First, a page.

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Wrist Injury Case Based On Three-Year Limitation Period

A former employee who worked as a mill worker was injured at a plant operated by the MacKay Sugar cooperative in September of 1994. His goal in the lawsuit was to receive compensation damages from a wrist injury that occurred at that time up to the present date. The plaintiff in the case is Bruce Drew.

During his employment with the company, Mr. Drew was erecting scaffolds. He was carrying 2 m long/30 kg scaffold tubes when he slipped on a muddy concrete floor behind the plant centrifuges. He fell and landed on his right wrist. Mr. Drew apparently wasn’t injured, as seriously as he thought so he never acquired the advice of any personal injury lawyers during that time period.

He continued to work his job without reporting the accident to management because no official report was submitted to court to verify the incident happened. In fact, no witnesses were called to appear in court during the trial case. Mr. Drew wanted the court to extend the three-year limitation period for the accident because of a recent diagnosis of the wrist injury in 2012 by an orthopedic surgeon.

Dr. Philip Duke stated in a report to WorkCover that the wrist injury was caused by the 1994 accident related to the fall. Dr. Duke testified that the wrist injury led to Mr. Drew developing arthritis in the injured wrist over the years. Mr. Drew argued that ligament damage and collapse would require a total wrist fusion to repair the damage caused from the accident in 1994. Mr. Drew also stated that this wrist injury entitled him to bring the claim for compensation damages forward from the actual time of the incident involving the fall.

The honorable judge Stuart Durward agreed in favor of Dr. Philip Duke’s 2013 report disclosing that “material and decisive fact” couldn’t be discovered quicker through available channels. The judge ruled in favor of Mr. Drew that his fall was likely caused by poor housekeeping practices of the operators of the Marian Mill. He claimed that it was their responsibility to keep the area free of debris causing wet, slippery conditions.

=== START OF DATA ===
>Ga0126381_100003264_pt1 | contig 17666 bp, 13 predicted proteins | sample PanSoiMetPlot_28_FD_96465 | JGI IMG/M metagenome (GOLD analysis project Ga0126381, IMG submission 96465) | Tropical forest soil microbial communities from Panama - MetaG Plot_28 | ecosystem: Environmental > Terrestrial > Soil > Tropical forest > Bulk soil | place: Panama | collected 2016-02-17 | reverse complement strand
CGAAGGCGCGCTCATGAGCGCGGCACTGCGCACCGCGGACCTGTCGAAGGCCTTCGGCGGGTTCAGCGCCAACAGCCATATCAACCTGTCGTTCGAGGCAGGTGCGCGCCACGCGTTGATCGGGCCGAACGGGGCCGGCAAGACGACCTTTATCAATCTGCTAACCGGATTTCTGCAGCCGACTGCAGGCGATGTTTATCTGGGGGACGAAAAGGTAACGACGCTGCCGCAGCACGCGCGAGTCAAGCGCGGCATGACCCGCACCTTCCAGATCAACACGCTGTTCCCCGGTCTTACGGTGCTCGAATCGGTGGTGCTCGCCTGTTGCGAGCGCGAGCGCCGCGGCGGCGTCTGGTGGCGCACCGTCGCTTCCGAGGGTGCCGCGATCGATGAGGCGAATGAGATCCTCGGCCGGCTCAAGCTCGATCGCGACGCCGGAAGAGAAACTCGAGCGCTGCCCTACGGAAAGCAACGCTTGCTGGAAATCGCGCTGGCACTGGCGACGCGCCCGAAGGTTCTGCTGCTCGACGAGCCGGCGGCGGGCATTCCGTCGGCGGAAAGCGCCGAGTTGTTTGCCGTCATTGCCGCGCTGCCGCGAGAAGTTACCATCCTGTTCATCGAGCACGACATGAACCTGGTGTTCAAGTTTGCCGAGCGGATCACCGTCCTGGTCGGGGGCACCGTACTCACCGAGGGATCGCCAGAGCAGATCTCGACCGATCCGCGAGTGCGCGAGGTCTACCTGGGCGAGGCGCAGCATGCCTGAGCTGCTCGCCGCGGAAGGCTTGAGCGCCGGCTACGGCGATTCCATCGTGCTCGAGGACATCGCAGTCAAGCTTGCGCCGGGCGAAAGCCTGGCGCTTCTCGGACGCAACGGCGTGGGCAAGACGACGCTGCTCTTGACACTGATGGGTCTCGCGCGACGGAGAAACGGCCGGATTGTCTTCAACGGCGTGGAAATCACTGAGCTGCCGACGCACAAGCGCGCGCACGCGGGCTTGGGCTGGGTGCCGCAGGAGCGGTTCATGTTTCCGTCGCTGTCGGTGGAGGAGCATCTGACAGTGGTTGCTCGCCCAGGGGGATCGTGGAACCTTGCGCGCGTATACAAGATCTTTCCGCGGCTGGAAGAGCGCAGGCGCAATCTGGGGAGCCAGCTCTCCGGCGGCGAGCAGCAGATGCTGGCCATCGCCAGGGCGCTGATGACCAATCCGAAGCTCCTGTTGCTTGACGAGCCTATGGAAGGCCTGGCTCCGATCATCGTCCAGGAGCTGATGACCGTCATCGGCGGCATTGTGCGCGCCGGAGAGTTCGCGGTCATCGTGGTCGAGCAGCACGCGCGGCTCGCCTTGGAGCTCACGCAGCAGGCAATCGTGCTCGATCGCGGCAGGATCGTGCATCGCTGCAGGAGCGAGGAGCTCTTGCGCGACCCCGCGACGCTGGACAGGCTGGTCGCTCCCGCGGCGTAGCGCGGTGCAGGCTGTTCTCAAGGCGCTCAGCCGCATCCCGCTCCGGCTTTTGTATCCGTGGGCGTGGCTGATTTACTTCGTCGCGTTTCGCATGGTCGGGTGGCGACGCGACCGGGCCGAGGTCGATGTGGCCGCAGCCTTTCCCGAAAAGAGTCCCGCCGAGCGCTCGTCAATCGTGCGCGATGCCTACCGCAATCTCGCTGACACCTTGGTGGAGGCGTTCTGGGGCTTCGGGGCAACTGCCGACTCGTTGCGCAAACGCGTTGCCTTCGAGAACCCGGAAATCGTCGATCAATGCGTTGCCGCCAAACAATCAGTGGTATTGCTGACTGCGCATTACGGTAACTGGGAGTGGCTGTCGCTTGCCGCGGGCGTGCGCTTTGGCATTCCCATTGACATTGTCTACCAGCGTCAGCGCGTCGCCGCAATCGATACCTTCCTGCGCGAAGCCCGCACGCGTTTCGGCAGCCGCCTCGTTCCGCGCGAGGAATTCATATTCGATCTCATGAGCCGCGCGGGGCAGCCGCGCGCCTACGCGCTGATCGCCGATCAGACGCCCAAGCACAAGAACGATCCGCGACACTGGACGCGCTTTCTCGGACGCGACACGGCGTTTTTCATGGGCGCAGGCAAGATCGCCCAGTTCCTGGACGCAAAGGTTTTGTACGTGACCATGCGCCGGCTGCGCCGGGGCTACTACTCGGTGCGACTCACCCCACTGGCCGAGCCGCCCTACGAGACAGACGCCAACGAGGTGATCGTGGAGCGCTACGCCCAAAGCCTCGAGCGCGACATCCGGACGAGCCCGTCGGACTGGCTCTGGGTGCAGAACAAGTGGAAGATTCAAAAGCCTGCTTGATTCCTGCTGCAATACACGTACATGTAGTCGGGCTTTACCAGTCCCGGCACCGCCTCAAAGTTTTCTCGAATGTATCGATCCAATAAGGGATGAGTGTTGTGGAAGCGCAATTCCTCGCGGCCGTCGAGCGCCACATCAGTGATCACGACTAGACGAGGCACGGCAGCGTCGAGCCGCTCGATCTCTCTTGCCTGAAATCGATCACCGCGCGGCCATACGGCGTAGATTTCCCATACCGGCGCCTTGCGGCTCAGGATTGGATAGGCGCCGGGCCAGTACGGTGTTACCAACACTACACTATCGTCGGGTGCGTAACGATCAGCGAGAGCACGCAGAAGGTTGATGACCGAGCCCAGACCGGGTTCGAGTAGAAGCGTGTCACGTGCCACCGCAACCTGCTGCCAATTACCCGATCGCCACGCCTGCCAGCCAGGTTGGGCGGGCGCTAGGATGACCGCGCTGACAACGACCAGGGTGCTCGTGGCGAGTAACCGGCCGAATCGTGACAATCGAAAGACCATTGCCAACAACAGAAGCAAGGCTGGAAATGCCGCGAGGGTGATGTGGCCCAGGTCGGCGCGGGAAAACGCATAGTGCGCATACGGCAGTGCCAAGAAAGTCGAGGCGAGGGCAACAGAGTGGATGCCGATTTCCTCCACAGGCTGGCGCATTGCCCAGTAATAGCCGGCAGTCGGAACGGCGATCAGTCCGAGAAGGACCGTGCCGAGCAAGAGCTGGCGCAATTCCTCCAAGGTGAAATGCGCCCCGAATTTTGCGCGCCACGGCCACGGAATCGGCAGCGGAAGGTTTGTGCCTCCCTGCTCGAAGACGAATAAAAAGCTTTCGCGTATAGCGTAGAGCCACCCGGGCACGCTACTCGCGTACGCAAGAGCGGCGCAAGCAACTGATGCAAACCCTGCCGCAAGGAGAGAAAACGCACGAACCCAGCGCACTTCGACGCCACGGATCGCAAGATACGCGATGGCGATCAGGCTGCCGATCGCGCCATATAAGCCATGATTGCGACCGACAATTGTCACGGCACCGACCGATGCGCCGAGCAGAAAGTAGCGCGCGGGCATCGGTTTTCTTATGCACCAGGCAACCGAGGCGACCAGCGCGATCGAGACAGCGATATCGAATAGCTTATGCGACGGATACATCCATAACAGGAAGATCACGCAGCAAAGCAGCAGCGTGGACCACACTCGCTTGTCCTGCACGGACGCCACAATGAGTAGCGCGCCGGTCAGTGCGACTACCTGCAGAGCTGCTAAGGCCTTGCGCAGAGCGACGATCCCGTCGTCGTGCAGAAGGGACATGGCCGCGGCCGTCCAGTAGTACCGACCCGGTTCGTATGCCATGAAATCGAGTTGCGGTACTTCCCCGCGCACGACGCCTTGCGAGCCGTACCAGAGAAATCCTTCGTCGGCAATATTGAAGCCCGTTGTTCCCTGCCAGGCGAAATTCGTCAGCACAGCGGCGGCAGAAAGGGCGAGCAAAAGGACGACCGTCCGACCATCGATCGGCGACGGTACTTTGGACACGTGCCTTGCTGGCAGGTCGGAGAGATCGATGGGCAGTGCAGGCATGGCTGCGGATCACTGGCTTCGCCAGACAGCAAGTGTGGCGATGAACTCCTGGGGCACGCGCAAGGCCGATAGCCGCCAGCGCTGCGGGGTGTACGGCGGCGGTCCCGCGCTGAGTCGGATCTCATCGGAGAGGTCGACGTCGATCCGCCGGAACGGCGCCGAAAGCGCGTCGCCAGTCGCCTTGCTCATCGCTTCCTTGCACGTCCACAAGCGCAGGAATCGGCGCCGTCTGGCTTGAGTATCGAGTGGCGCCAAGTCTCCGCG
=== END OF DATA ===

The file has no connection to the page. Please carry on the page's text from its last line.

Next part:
The judge also noted that Mr. Drew must be able to prove his case so the court would extend the limitation period in his favor. He stated that the defendant had a right to a fair and balanced decision in the case. The defendant claimed that none of the employees remembered the accident happening in 1994. They also stated that the actual date of the incident was never recorded. They claimed “irreparable prejudice since 20 years passed since the injury.” Mr. Drew’s personal injury lawyers never argued against the defendant’s claims.

Judge Durward agreed in favor with the defendants based on facts that they wouldn’t get a fair trial in the case. He refused to allow Mr. Drew to move forward with his claim in the case and dismissed the claim. Mr. Drew is only allowed to recover compensatory damages due to the condition related to his former job over the past 3 years. This post originally appeared on the Take the law… blog, you can read it in it’s original form here.

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